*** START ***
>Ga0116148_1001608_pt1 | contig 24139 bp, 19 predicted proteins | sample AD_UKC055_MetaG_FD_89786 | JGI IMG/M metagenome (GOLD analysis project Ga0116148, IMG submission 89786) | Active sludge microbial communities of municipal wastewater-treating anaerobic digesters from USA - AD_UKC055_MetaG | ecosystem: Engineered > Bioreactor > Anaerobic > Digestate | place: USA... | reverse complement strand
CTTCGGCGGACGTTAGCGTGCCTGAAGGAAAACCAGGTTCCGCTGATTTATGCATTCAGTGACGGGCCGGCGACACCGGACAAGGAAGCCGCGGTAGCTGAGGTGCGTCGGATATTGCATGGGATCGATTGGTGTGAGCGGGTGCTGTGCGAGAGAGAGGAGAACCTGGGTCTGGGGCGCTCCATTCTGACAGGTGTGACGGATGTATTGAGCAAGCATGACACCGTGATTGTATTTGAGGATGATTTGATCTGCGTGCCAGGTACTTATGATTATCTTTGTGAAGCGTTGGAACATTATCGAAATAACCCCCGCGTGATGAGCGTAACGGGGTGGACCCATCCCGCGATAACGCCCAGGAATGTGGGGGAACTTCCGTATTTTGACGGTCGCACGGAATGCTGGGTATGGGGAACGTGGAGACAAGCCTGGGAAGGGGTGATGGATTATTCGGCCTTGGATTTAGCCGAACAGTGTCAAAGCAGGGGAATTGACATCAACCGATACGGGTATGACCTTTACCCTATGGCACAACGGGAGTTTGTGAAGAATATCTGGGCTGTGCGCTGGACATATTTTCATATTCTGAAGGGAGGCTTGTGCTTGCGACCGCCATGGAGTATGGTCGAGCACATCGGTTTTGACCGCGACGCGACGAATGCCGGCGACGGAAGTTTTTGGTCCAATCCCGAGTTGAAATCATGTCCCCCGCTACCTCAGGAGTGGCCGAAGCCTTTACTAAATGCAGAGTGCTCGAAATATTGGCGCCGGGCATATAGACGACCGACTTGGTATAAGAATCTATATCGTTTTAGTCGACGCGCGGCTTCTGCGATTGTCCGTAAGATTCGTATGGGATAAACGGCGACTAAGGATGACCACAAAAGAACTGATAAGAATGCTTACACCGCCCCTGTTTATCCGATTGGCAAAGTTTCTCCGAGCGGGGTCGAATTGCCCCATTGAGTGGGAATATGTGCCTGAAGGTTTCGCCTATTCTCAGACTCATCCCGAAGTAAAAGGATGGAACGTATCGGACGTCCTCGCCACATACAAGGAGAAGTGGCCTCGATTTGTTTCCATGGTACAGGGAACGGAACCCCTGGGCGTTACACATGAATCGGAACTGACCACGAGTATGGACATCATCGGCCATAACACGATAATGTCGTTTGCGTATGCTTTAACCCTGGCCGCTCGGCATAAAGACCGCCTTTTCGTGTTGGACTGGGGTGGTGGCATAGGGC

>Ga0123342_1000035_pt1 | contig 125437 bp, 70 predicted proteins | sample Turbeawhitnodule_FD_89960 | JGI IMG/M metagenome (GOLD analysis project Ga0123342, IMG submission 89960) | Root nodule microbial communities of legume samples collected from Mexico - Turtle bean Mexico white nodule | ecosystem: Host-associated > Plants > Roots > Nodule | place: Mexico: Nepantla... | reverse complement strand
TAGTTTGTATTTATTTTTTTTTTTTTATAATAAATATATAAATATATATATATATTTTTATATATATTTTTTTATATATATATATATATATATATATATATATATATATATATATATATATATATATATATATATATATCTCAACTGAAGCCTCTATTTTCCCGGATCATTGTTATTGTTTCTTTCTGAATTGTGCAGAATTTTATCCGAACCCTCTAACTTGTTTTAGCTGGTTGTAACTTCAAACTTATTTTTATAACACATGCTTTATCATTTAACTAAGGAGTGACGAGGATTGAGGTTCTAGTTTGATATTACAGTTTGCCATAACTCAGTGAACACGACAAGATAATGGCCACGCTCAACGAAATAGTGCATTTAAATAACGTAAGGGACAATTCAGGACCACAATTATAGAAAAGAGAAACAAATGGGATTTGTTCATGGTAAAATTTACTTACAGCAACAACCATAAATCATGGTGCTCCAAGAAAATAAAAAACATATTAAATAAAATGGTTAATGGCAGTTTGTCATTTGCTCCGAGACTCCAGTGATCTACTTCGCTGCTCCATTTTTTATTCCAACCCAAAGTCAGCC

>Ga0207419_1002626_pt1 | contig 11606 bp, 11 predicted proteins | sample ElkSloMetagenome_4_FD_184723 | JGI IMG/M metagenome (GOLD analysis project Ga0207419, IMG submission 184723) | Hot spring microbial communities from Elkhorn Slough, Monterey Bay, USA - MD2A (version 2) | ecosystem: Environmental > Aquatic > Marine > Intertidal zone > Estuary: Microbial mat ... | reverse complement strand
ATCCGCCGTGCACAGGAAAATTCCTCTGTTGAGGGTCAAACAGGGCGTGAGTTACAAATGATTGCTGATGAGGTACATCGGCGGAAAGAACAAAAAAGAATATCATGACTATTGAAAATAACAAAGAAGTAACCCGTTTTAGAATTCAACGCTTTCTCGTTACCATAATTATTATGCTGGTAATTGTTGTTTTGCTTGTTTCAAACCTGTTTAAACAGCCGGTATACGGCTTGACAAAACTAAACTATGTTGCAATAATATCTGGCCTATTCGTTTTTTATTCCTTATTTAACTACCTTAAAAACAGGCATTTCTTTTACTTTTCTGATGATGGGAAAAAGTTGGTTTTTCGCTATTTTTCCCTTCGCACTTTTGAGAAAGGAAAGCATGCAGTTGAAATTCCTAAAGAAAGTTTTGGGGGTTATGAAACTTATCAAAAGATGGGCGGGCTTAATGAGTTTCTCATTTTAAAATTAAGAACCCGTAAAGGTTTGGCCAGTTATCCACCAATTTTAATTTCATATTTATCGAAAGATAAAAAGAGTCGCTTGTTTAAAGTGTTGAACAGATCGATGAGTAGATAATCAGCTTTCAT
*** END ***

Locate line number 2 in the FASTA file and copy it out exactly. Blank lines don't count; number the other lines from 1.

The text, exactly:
CTTCGGCGGACGTTAGCGTGCCTGAAGGAAAACCAGGTTCCGCTGATTTATGCATTCAGTGACGGGCCGGCGACACCGGACAAGGAAGCCGCGGTAGCTGAGGTGCGTCGGATATTGCATGGGATCGATTGGTGTGAGCGGGTGCTGTGCGAGAGAGAGGAGAACCTGGGTCTGGGGCGCTCCATTCTGACAGGTGTGACGGATGTATTGAGCAAGCATGACACCGTGATTGTATTTGAGGATGATTTGATCTGCGTGCCAGGTACTTATGATTATCTTTGTGAAGCGTTGGAACATTATCGAAATAACCCCCGCGTGATGAGCGTAACGGGGTGGACCCATCCCGCGATAACGCCCAGGAATGTGGGGGAACTTCCGTATTTTGACGGTCGCACGGAATGCTGGGTATGGGGAACGTGGAGACAAGCCTGGGAAGGGGTGATGGATTATTCGGCCTTGGATTTAGCCGAACAGTGTCAAAGCAGGGGAATTGACATCAACCGATACGGGTATGACCTTTACCCTATGGCACAACGGGAGTTTGTGAAGAATATCTGGGCTGTGCGCTGGACATATTTTCATATTCTGAAGGGAGGCTTGTGCTTGCGACCGCCATGGAGTATGGTCGAGCACATCGGTTTTGACCGCGACGCGACGAATGCCGGCGACGGAAGTTTTTGGTCCAATCCCGAGTTGAAATCATGTCCCCCGCTACCTCAGGAGTGGCCGAAGCCTTTACTAAATGCAGAGTGCTCGAAATATTGGCGCCGGGCATATAGACGACCGACTTGGTATAAGAATCTATATCGTTTTAGTCGACGCGCGGCTTCTGCGATTGTCCGTAAGATTCGTATGGGATAAACGGCGACTAAGGATGACCACAAAAGAACTGATAAGAATGCTTACACCGCCCCTGTTTATCCGATTGGCAAAGTTTCTCCGAGCGGGGTCGAATTGCCCCATTGAGTGGGAATATGTGCCTGAAGGTTTCGCCTATTCTCAGACTCATCCCGAAGTAAAAGGATGGAACGTATCGGACGTCCTCGCCACATACAAGGAGAAGTGGCCTCGATTTGTTTCCATGGTACAGGGAACGGAACCCCTGGGCGTTACACATGAATCGGAACTGACCACGAGTATGGACATCATCGGCCATAACACGATAATGTCGTTTGCGTATGCTTTAACCCTGGCCGCTCGGCATAAAGACCGCCTTTTCGTGTTGGACTGGGGTGGTGGCATAGGGC